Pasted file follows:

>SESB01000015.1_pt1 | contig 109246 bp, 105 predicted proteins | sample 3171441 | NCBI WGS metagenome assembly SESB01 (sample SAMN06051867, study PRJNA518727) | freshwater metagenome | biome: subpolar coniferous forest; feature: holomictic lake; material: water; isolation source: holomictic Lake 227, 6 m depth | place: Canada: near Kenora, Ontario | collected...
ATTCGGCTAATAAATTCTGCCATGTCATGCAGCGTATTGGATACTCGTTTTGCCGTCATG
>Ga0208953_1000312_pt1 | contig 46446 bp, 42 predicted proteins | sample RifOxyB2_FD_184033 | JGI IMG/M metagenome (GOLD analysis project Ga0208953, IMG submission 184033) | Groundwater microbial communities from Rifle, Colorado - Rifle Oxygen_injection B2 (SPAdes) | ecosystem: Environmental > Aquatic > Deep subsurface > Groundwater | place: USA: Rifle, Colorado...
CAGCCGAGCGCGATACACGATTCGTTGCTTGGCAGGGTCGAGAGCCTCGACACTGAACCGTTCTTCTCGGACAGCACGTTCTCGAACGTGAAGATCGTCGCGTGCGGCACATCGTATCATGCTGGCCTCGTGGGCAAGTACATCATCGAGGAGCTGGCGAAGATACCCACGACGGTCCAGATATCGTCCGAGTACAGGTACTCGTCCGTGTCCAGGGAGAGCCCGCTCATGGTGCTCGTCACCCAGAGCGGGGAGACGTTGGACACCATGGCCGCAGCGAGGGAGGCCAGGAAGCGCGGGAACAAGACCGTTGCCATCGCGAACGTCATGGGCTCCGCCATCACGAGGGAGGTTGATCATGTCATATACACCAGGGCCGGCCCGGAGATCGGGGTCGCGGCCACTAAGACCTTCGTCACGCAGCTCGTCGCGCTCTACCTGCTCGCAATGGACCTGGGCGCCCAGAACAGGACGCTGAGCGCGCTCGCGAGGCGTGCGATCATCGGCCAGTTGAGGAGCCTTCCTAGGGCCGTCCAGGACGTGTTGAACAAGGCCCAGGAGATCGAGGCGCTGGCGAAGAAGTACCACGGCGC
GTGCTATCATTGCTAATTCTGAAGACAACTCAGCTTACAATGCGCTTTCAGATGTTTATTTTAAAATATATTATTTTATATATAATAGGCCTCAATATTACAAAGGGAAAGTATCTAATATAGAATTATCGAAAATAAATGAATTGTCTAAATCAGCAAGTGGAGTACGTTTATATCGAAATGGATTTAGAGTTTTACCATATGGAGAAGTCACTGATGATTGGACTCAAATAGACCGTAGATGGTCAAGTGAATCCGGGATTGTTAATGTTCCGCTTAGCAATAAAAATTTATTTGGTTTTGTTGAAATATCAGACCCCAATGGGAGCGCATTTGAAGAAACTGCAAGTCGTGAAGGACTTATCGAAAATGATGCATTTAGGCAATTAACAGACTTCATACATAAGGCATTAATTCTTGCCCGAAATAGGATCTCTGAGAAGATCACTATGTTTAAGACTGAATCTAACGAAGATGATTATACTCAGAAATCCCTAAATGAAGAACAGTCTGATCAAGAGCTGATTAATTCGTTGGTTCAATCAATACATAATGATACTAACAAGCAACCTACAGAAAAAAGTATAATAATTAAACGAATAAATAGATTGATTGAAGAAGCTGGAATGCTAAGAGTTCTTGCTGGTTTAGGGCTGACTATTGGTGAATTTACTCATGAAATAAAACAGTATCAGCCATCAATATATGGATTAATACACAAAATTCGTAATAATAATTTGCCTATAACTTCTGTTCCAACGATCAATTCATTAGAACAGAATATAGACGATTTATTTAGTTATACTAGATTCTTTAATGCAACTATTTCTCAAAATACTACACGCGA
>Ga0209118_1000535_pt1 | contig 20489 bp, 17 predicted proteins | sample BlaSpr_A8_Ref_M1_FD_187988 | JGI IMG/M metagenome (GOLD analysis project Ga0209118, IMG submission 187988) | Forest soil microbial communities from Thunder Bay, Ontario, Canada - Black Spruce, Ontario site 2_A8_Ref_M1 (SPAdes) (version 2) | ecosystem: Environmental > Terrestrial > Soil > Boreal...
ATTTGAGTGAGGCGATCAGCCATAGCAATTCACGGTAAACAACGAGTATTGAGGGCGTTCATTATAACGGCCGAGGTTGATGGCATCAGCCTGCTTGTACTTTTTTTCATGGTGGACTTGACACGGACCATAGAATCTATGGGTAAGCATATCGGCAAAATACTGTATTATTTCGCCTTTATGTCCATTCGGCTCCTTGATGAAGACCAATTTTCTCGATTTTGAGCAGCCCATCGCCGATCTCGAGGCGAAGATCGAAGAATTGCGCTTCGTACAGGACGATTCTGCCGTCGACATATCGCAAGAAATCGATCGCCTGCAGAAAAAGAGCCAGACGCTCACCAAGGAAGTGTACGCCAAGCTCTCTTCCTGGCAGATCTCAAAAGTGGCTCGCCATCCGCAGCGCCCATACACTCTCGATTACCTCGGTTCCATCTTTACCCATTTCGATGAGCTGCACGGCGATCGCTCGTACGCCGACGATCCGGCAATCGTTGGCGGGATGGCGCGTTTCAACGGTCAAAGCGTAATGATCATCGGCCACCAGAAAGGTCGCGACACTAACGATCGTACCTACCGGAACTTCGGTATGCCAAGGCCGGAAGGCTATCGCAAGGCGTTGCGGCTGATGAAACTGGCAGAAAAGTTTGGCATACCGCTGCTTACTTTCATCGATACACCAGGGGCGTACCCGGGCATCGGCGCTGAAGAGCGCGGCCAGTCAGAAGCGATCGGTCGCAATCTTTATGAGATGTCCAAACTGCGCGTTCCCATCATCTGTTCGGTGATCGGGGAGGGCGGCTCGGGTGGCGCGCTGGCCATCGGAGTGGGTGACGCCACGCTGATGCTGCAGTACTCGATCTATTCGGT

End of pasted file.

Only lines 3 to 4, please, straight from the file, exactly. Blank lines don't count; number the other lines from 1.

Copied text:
>Ga0208953_1000312_pt1 | contig 46446 bp, 42 predicted proteins | sample RifOxyB2_FD_184033 | JGI IMG/M metagenome (GOLD analysis project Ga0208953, IMG submission 184033) | Groundwater microbial communities from Rifle, Colorado - Rifle Oxygen_injection B2 (SPAdes) | ecosystem: Environmental > Aquatic > Deep subsurface > Groundwater | place: USA: Rifle, Colorado...
CAGCCGAGCGCGATACACGATTCGTTGCTTGGCAGGGTCGAGAGCCTCGACACTGAACCGTTCTTCTCGGACAGCACGTTCTCGAACGTGAAGATCGTCGCGTGCGGCACATCGTATCATGCTGGCCTCGTGGGCAAGTACATCATCGAGGAGCTGGCGAAGATACCCACGACGGTCCAGATATCGTCCGAGTACAGGTACTCGTCCGTGTCCAGGGAGAGCCCGCTCATGGTGCTCGTCACCCAGAGCGGGGAGACGTTGGACACCATGGCCGCAGCGAGGGAGGCCAGGAAGCGCGGGAACAAGACCGTTGCCATCGCGAACGTCATGGGCTCCGCCATCACGAGGGAGGTTGATCATGTCATATACACCAGGGCCGGCCCGGAGATCGGGGTCGCGGCCACTAAGACCTTCGTCACGCAGCTCGTCGCGCTCTACCTGCTCGCAATGGACCTGGGCGCCCAGAACAGGACGCTGAGCGCGCTCGCGAGGCGTGCGATCATCGGCCAGTTGAGGAGCCTTCCTAGGGCCGTCCAGGACGTGTTGAACAAGGCCCAGGAGATCGAGGCGCTGGCGAAGAAGTACCACGGCGC